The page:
[K:NWTS 1/1 (May 1986) 16-22]
Jesus said unto her, "Mary!" She turned and said unto him in Hebrew, "Rabboni," (which means teacher) . . . (John 20:16)
In John 20:1-18, we find a story we all know – John's account of the morning of the first day of the week following Christ's crucifixion. But did you notice John's mention of the darkness? Only John among the gospel writers tells us, "It was still dark" (v.1). When it was dark; that is, when darkness still enveloped everything, including those most devoted to Jesus . . . !
It is not as if the light has not shined. Magnificently, light has burst forth in the resurrection of Jesus. This light was like that which burst forth once before, at the very beginning of time. You see, the first day of the week of which John writes reminds us of that very first day in the very first week of creation. Now, as then, God performs a hidden work. At creation no one but God and his holy angels witnessed what took place. Who was there to hear the Almighty say, "Let there be light?" It is the same at the resurrection of Jesus. Here again is a hidden work and in it God brings to life this dark world's light.
You might think, however, that such a work, hidden as it is, has limited value and credibility. God sees things quite differently since it is this hidden act that focuses and proves our faith. Remember what is said about the original creation in another New Testament text. We are told, "By faith we understand that the world was made by the Word of God" (Heb. 11:3). As it was with that first creation, so it is with the new.
But there are other parallels. The testimony of God's original great act was set finally before his creatures–the man and the woman, our first parents–whom God made as the crown of his creating work. Unfortunately, we tend to think of Adam and Eve indiscriminately, as if they were featureless, as if they weren't the consequence of God's sovereign, electing, creating power and disposition. But why them? Why those particular bodies? those brains? those specific features? I am astounded that so many do not believe in God's predeterminative ordination, since you cannot get beyond the first chapter of Genesis without being confronted by it.
Here in the new creation there are once again chosen witnesses before whom the testimony of what God has done is displayed. In the first eighteen verses of John 20, we have three: Simon Peter, that special disciple known as the one whom Jesus loved and, most importantly, Mary Magdalene. We want to look at each in turn, but see them in keeping with the fact that John says, "and while it was still dark."
Jesus has been raised from the dead! The light has come for the nations, and yet John says, "while it was still dark." The three mentioned here then will be related to that darkness, our understanding of the darkness and our understanding and comprehension of the light.
Simon Peter, called a rock by Christ, followed Jesus early on. You know of his admirable loyalty and fervor when others were deserting the Savior. Jesus asked the twelve if they would leave him too. It was Simon Peter who said, "To whom shall we go? You have the words of eternal life and we have believed and have come to know that you are the holy one of Israel" (John 6:68).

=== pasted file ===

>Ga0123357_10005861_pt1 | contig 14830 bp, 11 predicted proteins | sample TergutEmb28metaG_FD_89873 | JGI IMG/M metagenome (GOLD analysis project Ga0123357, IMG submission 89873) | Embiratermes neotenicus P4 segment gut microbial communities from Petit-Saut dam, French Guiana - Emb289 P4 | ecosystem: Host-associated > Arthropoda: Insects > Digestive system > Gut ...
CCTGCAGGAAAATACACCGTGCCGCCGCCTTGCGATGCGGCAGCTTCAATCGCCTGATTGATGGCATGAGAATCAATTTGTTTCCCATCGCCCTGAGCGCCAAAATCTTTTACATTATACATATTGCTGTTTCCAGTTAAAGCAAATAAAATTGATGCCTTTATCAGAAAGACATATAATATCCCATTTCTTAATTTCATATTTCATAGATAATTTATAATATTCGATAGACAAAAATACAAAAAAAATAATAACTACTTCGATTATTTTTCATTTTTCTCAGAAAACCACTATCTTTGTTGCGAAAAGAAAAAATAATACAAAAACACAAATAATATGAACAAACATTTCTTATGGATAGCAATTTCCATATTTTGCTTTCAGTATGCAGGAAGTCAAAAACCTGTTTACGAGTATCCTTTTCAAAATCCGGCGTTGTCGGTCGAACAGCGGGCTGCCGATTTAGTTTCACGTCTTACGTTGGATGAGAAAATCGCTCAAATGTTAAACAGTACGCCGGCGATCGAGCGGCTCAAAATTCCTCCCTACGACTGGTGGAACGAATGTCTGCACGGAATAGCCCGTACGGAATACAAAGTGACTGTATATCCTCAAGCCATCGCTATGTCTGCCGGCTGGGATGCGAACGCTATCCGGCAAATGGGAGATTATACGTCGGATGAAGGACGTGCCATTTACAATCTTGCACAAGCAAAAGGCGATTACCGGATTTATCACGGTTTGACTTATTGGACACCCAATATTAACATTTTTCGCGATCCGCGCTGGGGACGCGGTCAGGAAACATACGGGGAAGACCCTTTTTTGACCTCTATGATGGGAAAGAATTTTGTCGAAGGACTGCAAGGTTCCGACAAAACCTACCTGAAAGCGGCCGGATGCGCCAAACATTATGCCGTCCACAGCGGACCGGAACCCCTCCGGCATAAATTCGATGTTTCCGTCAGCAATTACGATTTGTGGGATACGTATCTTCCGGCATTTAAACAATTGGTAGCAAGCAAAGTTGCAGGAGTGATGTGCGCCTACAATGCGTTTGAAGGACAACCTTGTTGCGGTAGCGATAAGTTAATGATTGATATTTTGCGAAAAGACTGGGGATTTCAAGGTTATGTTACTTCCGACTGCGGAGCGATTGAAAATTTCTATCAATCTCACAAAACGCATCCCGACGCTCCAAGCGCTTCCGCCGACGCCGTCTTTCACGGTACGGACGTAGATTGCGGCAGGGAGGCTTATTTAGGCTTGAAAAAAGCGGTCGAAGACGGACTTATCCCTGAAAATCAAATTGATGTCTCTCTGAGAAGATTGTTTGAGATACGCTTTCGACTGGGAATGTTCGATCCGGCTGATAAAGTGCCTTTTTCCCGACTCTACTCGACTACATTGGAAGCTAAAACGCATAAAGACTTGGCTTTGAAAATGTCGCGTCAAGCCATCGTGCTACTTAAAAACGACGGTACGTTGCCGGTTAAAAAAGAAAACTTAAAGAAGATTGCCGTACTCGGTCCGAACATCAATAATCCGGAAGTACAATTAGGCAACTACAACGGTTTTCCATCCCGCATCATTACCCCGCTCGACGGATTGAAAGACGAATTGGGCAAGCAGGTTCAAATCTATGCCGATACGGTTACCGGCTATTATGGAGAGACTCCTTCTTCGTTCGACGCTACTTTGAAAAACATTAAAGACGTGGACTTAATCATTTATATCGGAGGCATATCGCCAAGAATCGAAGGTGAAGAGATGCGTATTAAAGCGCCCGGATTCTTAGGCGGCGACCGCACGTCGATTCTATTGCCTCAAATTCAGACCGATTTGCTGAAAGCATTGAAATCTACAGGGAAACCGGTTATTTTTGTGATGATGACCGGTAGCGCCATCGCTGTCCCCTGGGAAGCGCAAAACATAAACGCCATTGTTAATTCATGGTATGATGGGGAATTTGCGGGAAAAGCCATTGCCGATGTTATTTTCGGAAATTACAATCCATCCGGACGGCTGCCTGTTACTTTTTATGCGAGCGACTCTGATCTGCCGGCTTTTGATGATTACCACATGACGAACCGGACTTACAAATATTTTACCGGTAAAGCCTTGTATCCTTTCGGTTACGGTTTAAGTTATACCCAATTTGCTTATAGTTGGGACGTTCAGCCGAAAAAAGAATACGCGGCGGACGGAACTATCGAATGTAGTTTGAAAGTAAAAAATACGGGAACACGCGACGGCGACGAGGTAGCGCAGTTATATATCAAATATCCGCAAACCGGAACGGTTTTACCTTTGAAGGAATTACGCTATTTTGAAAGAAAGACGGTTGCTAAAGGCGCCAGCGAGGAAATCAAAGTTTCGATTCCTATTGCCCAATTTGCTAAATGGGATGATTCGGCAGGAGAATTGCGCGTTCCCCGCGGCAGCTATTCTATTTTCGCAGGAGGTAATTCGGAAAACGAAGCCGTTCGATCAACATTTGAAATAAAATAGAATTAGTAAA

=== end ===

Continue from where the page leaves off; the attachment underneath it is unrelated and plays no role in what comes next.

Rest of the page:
We also know of Peter's–how shall we call it?–proud humility, best expressed when he drew back from Christ's attempt to wash his feet. "You'll never wash my feet, Lord," he says, only to be ashamed by his Lord's rebuke to such an extent that he exclaimed that washing his feet would hardly be adequate: "Lord, not my feet but my head; no, all of me, please" (John 13:8,9). There is an ambivalence in Peter, a frailty overlaid with that bold boast–that bravado. "I will lay down my life for you, Lord," he says (John 13:37), only to have that remark answered by his cowardice. "Know him? I neither know him nor revere him."
Now before you are too hard on Peter, I want you to consider him in light of what John says in verse 1 of chapter 20. "While it was yet dark [even though the light has come] . . . . " To be fair to Peter, we must penetrate him at a much deeper level than is ordinarily done. You see, he is more than a solitary figure; he is more than just an individual man. He is that disciple who strikes us at one and the same time with his amazing resilience and even faithfulness, and then amazing bewilderment to the point of offensiveness. Understanding Peter for all that he is, we are compelled to see in this one man the deep agonizing struggle for all within Israel who are longing for their Savior, but are frightened by the prospect that this Jesus might be the one. "Shall we follow Jesus as God's Messiah," they wonder, "0r should we hold back?"
In Peter, Israel is struggling with itself because, even among the faithful, the hope of that people is bound to so many things–things like the land, and this Messiah has said, "My kingdom is not of this world." To give up the land? Palestine? "I don't know if I can do it. It has been my life!" comes the response.
But other demands are made by this Messiah. He says that when he is lifted up, he will draw all men, all nations to himself. What then of the indigenous character and purity of the Jewish people? And what about the law? Some are saying, "I don't know what Jesus is doing with the law, but he certainly isn't handling it like our rabbis. It's as if he intends a transformation–a bewildering transformation of even the law. How can I give up what I have cherished most for the sake of this Jesus and his gospel?"
So, in the figure of Peter, we encounter a desperate struggle. Even though the sun has risen, it is still dark. Peter is faithful Israel overshadowed by ambivalence.